Polycyclic Aromatic Hydrocarbons (PAHs) Factsheet
Polycyclic aromatic hydrocarbons (PAHs) are a class of chemicals that occur naturally in coal, crude oil, and gasoline. They result from burning coal, oil, gas, wood, garbage, and tobacco. PAHs can bind to or form small particles in the air. High heat when cooking meat and other foods will form PAHs. Naphthalene is a manmade PAH used in the United States to make other chemicals and mothballs. Cigarette smoke contains many PAHs.
PAH Exposure in People
Exposure to PAHs can occur by:
- Breathing air containing
- Motor vehicle exhaust
- Cigarette smoke
- Wood smoke
- Fumes from asphalt roads
- Consuming grilled or charred meats or foods
- Eating foods on which PAH particles have settled from the air
- In some cases, passing through the skin.
After PAHs enter a person, the body converts PAHs into breakdown products called metabolites. The metabolites pass out of the body in the urine and feces.
How PAHs Affect People’s Health
Human health effects from indirect exposure to low levels of PAHs are unknown. Large amounts of naphthalene in air can irritate eyes and breathing passages. Occupational skin exposure with liquid naphthalene and breathing its vapors may be harmful. Workers have become sick with blood and liver problems from large amounts of exposure. Scientists consider several of the PAHs and some specific mixtures to be cancer-causing chemicals.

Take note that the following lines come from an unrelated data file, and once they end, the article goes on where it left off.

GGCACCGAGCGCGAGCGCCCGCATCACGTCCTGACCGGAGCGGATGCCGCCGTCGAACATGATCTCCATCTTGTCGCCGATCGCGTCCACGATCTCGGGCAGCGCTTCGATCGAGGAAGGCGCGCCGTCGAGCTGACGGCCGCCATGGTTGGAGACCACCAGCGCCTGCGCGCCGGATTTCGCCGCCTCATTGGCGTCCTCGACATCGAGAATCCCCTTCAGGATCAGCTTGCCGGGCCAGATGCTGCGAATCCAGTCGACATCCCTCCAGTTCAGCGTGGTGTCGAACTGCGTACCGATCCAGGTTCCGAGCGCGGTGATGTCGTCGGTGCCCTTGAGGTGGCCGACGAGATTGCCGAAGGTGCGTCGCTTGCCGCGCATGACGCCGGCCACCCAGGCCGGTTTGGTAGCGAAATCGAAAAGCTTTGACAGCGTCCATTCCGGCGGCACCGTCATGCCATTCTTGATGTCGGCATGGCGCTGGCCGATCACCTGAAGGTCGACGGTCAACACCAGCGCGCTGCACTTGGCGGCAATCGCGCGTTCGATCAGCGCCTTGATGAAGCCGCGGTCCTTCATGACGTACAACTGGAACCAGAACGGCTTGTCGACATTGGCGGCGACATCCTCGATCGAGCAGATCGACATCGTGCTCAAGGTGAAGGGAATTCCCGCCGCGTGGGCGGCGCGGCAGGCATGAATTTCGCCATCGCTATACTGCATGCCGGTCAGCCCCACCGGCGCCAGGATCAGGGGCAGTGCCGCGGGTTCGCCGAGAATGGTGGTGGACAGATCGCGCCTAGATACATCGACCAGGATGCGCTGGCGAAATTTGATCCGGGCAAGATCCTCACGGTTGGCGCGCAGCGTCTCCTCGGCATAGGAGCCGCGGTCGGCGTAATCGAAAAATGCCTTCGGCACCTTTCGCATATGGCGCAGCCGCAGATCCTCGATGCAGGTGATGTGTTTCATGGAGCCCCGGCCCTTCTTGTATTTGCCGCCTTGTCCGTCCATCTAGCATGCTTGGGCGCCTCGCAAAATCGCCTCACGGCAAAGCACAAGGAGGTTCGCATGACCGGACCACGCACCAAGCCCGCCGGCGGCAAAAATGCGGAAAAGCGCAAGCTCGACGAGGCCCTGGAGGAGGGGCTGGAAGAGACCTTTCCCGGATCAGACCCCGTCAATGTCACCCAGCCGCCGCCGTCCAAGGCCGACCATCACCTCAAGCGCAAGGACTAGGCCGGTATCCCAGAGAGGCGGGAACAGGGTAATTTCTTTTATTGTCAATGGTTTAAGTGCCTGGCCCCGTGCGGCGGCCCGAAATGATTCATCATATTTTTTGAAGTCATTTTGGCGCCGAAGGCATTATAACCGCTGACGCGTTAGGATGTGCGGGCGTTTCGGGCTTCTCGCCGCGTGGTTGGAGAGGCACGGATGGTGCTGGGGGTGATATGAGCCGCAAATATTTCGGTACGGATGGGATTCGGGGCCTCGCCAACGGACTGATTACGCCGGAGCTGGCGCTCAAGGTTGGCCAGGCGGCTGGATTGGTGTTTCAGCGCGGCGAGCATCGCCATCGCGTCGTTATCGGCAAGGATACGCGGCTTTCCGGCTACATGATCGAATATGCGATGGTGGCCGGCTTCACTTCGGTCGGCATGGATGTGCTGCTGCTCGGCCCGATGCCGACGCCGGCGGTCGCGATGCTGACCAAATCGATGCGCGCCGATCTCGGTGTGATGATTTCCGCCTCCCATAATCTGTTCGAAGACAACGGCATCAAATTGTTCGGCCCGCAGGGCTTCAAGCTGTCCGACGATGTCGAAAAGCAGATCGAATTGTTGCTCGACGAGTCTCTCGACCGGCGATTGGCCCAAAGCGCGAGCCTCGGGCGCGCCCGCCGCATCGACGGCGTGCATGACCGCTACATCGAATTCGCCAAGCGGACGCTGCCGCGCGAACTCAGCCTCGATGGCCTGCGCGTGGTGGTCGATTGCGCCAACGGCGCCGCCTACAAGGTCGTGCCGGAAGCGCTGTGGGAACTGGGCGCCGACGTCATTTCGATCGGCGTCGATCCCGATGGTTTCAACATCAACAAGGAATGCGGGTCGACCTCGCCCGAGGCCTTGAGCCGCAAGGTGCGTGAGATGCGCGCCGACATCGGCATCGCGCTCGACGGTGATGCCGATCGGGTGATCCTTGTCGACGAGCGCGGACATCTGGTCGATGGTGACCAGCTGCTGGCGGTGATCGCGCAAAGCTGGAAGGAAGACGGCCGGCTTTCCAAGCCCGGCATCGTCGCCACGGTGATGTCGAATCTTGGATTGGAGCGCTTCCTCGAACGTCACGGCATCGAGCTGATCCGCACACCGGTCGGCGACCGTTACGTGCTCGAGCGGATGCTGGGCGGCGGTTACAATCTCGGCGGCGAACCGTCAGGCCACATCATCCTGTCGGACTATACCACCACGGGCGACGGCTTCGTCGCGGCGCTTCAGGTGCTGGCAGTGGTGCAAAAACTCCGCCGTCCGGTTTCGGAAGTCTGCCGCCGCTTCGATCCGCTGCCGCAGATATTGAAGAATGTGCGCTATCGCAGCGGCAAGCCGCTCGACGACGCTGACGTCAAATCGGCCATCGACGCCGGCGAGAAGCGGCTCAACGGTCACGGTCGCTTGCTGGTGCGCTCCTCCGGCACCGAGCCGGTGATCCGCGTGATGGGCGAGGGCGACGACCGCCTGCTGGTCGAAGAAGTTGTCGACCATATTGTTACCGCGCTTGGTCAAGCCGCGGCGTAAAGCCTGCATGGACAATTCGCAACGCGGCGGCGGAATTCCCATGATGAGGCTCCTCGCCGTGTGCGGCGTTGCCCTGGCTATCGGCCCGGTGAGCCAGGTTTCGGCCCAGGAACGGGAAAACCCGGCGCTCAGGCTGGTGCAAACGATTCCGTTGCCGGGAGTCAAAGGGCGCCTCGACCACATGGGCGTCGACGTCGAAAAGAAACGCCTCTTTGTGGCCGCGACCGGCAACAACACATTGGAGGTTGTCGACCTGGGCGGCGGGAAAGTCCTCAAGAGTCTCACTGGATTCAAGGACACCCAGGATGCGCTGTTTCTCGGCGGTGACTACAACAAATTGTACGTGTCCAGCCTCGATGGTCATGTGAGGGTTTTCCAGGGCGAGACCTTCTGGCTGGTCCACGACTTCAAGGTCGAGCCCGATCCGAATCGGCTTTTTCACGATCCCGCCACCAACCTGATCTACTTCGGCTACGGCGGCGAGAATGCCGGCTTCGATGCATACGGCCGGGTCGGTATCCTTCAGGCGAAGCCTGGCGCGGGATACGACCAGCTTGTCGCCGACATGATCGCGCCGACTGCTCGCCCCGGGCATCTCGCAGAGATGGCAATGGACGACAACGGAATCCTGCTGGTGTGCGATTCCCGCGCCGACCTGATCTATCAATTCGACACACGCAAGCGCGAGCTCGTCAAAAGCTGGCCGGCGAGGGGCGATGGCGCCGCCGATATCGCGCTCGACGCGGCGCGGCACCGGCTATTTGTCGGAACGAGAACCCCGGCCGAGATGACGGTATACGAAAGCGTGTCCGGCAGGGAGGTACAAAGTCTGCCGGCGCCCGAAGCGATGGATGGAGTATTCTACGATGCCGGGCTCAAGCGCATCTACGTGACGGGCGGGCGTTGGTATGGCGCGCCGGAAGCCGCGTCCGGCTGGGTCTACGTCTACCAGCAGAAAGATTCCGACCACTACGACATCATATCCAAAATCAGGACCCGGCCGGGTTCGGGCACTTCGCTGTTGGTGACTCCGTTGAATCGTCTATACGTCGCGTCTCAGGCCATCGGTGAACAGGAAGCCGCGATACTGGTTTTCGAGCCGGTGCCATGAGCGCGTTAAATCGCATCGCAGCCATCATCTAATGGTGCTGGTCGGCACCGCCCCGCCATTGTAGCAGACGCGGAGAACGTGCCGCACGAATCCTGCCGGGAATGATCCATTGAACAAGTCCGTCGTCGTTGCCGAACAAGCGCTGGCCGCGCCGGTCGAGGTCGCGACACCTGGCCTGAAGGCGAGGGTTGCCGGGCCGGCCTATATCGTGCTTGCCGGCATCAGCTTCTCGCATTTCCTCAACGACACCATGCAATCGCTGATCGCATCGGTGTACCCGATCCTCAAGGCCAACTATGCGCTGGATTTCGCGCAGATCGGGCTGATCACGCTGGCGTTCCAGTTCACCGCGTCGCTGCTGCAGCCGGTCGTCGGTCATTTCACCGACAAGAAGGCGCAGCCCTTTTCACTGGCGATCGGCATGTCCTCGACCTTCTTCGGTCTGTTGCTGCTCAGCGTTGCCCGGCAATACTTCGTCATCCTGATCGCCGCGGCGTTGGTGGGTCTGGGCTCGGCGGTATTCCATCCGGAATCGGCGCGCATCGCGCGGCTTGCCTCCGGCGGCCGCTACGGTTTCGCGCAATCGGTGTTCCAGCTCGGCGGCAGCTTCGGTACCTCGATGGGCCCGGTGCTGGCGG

Levels of PAH Metabolites in the U.S. Population
CDC scientists measured ten different PAH metabolites in the urine of 2,504 or more participants aged six years and older. These were individuals who took part in the National Health and Nutrition Examination Survey (NHANES) during 2003–2004. By measuring PAH metabolites in urine, scientists can estimate the amounts of PAHs that have entered people’s bodies.
Scientists found PAHs in most of the study’s participants, showing widespread exposure in people in the U.S. Research has found that PAH metabolites in urine are higher in adults who smoke than in nonsmoking adults. The data tables showing results are available here: https://www.cdc.gov/exposurereport/.
Finding one or more PAH metabolites in the urine does not imply that these levels cause an adverse health effect. By measuring levels of PAH metabolites in people, scientists can give health officials a basis for comparing results in a society. They can see whether people have higher levels of PAH metabolites in their bodies than normal.
By measuring chemicals in the body, scientists also can plan and conduct research on exposure and health effects.